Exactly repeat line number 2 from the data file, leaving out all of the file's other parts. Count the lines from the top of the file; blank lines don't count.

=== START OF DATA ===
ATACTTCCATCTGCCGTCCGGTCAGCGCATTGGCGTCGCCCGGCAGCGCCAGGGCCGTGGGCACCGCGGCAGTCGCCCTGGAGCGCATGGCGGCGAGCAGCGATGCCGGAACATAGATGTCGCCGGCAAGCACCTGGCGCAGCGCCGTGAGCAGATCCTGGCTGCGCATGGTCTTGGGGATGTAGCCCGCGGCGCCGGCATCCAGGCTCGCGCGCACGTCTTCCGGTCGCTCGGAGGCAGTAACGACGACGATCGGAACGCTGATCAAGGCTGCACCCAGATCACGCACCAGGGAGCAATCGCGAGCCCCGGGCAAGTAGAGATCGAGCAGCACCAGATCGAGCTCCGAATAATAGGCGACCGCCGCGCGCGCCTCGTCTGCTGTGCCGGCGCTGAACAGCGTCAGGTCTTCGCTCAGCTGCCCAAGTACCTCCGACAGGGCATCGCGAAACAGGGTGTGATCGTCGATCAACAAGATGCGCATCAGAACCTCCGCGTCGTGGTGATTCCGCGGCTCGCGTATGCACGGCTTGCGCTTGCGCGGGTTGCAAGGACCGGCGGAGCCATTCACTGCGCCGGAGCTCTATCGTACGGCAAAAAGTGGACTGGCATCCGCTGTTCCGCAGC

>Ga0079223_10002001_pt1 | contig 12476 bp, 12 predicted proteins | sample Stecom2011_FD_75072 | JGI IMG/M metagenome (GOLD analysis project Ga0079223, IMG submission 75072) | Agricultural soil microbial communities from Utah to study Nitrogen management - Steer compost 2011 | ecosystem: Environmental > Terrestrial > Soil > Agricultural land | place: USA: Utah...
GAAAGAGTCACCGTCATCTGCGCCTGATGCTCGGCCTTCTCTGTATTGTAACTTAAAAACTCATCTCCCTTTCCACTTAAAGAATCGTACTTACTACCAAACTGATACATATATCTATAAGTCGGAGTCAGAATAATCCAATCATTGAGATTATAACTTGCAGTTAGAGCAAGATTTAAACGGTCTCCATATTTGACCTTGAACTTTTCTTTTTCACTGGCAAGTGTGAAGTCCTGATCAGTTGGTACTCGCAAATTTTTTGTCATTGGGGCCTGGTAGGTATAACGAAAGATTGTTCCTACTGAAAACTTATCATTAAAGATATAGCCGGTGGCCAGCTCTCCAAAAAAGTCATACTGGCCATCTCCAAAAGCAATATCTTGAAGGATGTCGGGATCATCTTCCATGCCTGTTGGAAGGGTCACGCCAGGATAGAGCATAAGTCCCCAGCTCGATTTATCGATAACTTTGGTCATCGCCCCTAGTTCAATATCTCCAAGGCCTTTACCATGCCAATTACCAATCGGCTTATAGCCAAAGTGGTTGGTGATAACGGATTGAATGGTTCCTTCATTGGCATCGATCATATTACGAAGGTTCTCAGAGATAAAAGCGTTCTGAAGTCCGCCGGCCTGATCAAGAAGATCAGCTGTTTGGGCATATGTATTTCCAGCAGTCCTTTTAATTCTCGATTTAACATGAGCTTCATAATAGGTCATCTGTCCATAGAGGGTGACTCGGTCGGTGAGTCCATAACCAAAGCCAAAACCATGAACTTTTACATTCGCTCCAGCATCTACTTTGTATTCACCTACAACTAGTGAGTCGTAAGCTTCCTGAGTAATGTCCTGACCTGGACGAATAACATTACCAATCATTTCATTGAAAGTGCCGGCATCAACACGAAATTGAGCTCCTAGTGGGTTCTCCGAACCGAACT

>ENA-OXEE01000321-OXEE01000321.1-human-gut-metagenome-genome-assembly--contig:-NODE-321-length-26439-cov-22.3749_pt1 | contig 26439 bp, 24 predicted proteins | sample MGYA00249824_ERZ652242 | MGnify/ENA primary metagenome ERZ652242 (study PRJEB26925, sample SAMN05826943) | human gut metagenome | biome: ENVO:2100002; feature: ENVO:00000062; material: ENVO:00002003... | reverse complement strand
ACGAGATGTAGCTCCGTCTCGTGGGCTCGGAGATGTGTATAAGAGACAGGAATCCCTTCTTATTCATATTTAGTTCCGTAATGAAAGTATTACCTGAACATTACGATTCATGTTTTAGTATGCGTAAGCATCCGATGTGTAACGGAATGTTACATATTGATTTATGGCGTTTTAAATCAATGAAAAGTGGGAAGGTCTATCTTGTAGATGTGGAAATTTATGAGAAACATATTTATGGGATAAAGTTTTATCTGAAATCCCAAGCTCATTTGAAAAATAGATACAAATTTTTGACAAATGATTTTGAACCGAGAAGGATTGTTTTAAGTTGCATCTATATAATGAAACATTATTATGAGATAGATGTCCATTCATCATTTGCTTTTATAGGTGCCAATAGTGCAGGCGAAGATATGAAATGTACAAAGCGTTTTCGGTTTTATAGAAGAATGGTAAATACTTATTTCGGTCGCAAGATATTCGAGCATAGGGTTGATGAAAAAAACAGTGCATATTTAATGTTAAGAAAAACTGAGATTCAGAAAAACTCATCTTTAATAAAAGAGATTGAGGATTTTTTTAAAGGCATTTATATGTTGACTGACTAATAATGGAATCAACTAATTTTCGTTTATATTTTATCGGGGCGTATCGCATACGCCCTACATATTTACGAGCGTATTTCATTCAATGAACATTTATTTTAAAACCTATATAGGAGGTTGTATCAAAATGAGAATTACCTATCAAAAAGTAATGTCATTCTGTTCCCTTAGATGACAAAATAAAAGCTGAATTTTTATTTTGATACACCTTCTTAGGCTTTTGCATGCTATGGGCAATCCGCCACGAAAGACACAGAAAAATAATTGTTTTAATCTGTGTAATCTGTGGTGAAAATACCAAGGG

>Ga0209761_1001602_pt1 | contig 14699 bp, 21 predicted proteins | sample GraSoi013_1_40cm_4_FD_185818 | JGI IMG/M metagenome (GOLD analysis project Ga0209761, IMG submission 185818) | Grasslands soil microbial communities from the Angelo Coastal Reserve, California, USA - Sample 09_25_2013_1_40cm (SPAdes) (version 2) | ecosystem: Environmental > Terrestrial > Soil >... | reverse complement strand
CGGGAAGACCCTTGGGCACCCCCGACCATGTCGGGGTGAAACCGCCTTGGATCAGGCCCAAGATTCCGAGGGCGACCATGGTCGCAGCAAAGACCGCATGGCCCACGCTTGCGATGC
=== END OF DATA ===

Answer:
>Ga0079223_10002001_pt1 | contig 12476 bp, 12 predicted proteins | sample Stecom2011_FD_75072 | JGI IMG/M metagenome (GOLD analysis project Ga0079223, IMG submission 75072) | Agricultural soil microbial communities from Utah to study Nitrogen management - Steer compost 2011 | ecosystem: Environmental > Terrestrial > Soil > Agricultural land | place: USA: Utah...